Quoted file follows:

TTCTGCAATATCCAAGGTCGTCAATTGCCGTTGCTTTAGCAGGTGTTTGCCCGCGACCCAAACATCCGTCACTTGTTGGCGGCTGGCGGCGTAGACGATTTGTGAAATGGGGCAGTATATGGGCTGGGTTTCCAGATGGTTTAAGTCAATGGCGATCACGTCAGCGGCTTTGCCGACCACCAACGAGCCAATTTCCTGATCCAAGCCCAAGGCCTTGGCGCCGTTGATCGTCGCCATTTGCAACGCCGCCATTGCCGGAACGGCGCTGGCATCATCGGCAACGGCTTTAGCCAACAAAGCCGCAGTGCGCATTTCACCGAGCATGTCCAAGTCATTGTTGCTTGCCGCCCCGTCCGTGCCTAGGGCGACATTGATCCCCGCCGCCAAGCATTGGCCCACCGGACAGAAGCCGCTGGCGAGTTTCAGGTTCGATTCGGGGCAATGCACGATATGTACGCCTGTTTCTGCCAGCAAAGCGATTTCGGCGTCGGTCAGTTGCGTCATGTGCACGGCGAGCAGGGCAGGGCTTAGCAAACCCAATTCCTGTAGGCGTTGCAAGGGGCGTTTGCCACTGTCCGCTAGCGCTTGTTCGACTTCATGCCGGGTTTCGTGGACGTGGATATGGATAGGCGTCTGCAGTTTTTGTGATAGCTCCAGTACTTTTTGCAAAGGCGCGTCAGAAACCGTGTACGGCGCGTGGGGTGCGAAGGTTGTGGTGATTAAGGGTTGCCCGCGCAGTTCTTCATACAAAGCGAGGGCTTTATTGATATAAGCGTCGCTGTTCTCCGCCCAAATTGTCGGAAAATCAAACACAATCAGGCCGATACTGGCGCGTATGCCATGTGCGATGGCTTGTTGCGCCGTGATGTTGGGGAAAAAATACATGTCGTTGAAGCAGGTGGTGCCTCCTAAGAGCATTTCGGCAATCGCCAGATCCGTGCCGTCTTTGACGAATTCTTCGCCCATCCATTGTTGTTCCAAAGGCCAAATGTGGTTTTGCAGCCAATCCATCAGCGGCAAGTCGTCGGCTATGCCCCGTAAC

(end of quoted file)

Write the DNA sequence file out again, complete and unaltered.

TTCTGCAATATCCAAGGTCGTCAATTGCCGTTGCTTTAGCAGGTGTTTGCCCGCGACCCAAACATCCGTCACTTGTTGGCGGCTGGCGGCGTAGACGATTTGTGAAATGGGGCAGTATATGGGCTGGGTTTCCAGATGGTTTAAGTCAATGGCGATCACGTCAGCGGCTTTGCCGACCACCAACGAGCCAATTTCCTGATCCAAGCCCAAGGCCTTGGCGCCGTTGATCGTCGCCATTTGCAACGCCGCCATTGCCGGAACGGCGCTGGCATCATCGGCAACGGCTTTAGCCAACAAAGCCGCAGTGCGCATTTCACCGAGCATGTCCAAGTCATTGTTGCTTGCCGCCCCGTCCGTGCCTAGGGCGACATTGATCCCCGCCGCCAAGCATTGGCCCACCGGACAGAAGCCGCTGGCGAGTTTCAGGTTCGATTCGGGGCAATGCACGATATGTACGCCTGTTTCTGCCAGCAAAGCGATTTCGGCGTCGGTCAGTTGCGTCATGTGCACGGCGAGCAGGGCAGGGCTTAGCAAACCCAATTCCTGTAGGCGTTGCAAGGGGCGTTTGCCACTGTCCGCTAGCGCTTGTTCGACTTCATGCCGGGTTTCGTGGACGTGGATATGGATAGGCGTCTGCAGTTTTTGTGATAGCTCCAGTACTTTTTGCAAAGGCGCGTCAGAAACCGTGTACGGCGCGTGGGGTGCGAAGGTTGTGGTGATTAAGGGTTGCCCGCGCAGTTCTTCATACAAAGCGAGGGCTTTATTGATATAAGCGTCGCTGTTCTCCGCCCAAATTGTCGGAAAATCAAACACAATCAGGCCGATACTGGCGCGTATGCCATGTGCGATGGCTTGTTGCGCCGTGATGTTGGGGAAAAAATACATGTCGTTGAAGCAGGTGGTGCCTCCTAAGAGCATTTCGGCAATCGCCAGATCCGTGCCGTCTTTGACGAATTCTTCGCCCATCCATTGTTGTTCCAAAGGCCAAATGTGGTTTTGCAGCCAATCCATCAGCGGCAAGTCGTCGGCTATGCCCCGTAAC